I’ve absolutely no doubt that MI5 will have been busy before and during the 2014 independence referendum. It would have been failing in its primary task if it hadn’t been. The SNP was beginning to pose a threat to the British state and its global prestige greater than anything since the beginning of the Second World War.

But I’ve equally no doubt that the concept of MI5 sleepers within the ranks of the SNP belongs in the realm of fantasy. As soon as it became clear sometime around 2011 that the SNP was offering rewarding career and remuneration prospects any British spooks would have been trampled in the stampede of third-rate, Tamany Hall grifters eager to jump aboard the gravy train. Why interrupt the enemy when it’s busy scoring own goals? They need only have glanced at the political gargoyles feeding from the SNP trough at Westminster. Nothing to fear. The coast is clear. Revert to DEFCON 5.

You begin to wonder though, if the assorted British intelligence agencies might instead have been beavering away inside the UK Labour Party. If so, then someone at The Circus is in line for a serious Christmas bonus.

I’ve long entertained the theory of a Harry Potter-style style sorting-hat being present at Oxford University’s Bullingdon Club or those other custard and suspenders associations beloved of the English aristocracy and their acolytes.

In this way and in order to maintain the chimera of social democracy some of the chaps will be tasked with making the supreme sacrifice by gaining favour in the Labour Party and rising to high office with the help of the Five Families who own the London press and the BBC’s editorial suite. Thus, they can keep an eye on any nefarious activity that might undermine the social order when the chips are down; the balloon goes up and the lights go out.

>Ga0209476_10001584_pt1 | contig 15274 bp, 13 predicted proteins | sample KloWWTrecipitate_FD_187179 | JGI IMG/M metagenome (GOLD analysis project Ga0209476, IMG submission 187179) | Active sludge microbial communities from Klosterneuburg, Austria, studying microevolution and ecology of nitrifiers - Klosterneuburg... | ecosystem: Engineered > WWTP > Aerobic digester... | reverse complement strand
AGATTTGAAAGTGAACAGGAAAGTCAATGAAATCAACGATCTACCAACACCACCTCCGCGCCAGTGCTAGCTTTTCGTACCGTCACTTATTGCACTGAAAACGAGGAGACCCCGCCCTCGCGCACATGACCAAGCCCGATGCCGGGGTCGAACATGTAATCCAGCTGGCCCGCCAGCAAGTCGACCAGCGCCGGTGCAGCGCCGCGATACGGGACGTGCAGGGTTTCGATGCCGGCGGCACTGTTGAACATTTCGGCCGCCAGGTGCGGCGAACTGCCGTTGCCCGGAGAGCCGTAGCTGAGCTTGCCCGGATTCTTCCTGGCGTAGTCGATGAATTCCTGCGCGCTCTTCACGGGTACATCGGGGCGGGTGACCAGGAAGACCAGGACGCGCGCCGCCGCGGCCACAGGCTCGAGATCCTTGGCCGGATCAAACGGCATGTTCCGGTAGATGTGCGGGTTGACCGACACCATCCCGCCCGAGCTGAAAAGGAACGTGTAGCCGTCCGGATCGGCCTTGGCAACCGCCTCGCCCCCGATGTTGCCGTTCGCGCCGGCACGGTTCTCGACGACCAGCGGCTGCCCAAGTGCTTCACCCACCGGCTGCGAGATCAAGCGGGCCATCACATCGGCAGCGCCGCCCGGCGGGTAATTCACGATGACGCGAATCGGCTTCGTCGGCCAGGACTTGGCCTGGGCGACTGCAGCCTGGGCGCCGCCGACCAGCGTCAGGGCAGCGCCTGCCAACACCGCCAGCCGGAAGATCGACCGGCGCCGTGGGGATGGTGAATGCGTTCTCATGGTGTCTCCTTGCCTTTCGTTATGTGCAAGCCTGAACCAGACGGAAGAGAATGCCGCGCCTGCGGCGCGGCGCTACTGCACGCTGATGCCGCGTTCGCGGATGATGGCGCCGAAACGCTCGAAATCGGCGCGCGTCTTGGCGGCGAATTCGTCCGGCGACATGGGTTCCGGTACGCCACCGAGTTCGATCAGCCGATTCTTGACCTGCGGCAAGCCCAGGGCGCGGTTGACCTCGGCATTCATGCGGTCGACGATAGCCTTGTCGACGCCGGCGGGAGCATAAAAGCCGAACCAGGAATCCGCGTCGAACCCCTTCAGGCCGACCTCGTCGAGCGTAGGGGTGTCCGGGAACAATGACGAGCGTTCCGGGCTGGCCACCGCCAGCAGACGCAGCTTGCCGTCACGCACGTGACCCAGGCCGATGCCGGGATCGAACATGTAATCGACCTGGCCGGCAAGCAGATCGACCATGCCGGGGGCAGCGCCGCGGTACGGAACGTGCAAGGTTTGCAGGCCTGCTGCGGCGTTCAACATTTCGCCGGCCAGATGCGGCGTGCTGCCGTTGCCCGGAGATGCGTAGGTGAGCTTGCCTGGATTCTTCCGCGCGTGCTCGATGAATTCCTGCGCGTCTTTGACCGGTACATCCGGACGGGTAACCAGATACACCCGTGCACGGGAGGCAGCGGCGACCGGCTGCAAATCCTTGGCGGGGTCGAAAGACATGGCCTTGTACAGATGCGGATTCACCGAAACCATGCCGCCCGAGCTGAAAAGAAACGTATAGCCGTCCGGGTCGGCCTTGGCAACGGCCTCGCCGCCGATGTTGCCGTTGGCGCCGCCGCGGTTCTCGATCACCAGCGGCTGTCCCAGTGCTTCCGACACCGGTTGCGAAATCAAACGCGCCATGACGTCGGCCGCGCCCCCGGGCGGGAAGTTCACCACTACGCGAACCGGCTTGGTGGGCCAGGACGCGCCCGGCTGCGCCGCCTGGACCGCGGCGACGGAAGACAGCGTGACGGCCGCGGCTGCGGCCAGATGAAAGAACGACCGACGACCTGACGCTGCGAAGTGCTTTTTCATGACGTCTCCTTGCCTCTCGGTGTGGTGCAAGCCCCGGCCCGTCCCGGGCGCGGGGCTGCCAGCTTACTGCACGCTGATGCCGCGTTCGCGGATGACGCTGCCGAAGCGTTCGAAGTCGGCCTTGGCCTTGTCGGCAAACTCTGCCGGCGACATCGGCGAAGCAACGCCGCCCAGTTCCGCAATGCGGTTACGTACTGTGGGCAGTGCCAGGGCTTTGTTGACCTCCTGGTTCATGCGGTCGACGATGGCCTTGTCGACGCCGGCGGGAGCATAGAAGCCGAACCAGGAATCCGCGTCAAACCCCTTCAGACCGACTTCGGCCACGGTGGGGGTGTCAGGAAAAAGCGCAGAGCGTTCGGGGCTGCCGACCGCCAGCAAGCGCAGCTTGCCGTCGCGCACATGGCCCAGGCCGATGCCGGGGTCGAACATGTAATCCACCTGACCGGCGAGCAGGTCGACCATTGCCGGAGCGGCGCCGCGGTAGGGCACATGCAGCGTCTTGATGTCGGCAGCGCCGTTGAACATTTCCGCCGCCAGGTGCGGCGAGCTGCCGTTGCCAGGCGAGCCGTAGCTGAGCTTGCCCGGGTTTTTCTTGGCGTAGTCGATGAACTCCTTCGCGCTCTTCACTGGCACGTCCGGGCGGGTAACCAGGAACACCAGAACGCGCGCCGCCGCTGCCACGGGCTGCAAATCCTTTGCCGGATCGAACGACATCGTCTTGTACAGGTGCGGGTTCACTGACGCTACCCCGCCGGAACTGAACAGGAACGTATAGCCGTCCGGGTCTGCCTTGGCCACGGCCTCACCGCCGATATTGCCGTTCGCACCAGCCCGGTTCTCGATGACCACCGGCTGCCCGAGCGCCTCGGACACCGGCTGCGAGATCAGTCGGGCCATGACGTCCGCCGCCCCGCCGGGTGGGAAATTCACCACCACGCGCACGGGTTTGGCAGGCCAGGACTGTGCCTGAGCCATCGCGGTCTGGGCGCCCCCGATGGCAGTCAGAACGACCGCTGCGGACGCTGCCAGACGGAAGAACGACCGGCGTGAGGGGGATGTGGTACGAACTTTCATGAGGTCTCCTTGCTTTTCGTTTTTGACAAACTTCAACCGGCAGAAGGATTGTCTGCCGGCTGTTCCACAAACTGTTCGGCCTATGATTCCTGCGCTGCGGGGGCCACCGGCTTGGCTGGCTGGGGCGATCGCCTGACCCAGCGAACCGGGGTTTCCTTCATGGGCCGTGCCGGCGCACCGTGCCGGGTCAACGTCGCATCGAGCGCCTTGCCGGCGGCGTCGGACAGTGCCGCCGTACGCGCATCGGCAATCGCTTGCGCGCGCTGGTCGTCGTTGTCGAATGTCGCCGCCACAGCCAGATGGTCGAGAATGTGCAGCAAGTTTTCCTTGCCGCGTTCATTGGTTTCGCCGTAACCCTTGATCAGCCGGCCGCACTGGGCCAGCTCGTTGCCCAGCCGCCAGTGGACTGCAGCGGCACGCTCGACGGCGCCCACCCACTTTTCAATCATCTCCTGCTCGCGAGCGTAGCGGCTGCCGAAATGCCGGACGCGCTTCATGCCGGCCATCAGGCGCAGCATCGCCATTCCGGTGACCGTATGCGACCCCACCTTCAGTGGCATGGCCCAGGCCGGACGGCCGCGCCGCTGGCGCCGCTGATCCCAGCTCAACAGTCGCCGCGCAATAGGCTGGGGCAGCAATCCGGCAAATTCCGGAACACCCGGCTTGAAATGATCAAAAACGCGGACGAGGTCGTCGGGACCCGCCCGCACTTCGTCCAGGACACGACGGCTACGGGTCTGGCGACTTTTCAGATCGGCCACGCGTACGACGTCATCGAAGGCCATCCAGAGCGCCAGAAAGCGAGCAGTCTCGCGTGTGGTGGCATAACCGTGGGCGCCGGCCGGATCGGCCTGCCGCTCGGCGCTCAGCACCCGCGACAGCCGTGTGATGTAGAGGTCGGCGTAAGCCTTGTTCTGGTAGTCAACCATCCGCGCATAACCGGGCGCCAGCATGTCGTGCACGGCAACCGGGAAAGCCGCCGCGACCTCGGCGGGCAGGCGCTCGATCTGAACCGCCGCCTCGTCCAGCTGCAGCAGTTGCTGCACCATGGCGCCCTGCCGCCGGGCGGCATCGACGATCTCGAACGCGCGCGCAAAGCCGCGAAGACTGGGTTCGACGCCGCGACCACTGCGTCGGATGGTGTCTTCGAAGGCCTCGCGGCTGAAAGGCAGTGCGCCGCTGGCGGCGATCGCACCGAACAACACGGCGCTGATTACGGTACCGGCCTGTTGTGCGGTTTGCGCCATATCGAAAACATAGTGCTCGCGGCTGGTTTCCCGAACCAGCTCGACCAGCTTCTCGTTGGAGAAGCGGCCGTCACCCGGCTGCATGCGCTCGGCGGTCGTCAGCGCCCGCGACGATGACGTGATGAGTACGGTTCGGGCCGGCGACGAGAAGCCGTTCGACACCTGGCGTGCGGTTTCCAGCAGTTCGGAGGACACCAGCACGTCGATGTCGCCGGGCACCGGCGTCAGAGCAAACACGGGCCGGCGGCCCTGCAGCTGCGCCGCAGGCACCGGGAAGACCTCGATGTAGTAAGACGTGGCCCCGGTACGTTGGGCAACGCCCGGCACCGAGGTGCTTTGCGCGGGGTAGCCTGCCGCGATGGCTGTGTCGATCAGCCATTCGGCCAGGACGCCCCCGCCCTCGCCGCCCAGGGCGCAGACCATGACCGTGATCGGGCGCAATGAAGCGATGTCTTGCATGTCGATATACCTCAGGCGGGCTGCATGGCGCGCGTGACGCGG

Read more: Humza Yousaf must ditch Greens and seek rapprochement with Alba

Every 15 years or so Labour must be permitted to win to allay any suspicions of foul play. The trick is to ensure that when we do allow them back in they are safe in the hands of someone who knows where the real money and power lie.

They can also provide early warning when things threaten to spin out of control, as happened momentarily after the elevation of Jeremy Corbyn which monetarily threatened a social apocalypse: undermining Nato, attacking the banking cartels and telling the truth about their puppets in the EU. Of course, they hadn’t reckoned with the late Queen Elizabeth becoming so enamoured with Harold Wilson’s couthy charm, else they’d have done the same to him.

The procession of Sir Keir Starmer into 10 Downing Street must have been beyond their dampest dreams of avarice. By Jove, this chap has taken it all to the next level. We don’t even need to maintain the pretence. The leader of the Labour Party is now openly saluting Margaret Thatcher. And just to complete the ermine revolution in the People’s Party he’s saying he won’t be turning on the spending taps.

The Conservatives can now take a long, well-earned breather from running the country, safe in the knowledge that it’s steady as she goes in the shires. And no-one needs to worry about the truculent Scots any more. The oil; the taxes and the soldiery will keep flowing in for a while yet.

Three cheers for Sir Keir and three cheers for Ms Sturgeon and Mr Yousaf. Isn’t life just grand? Brandies, anyone?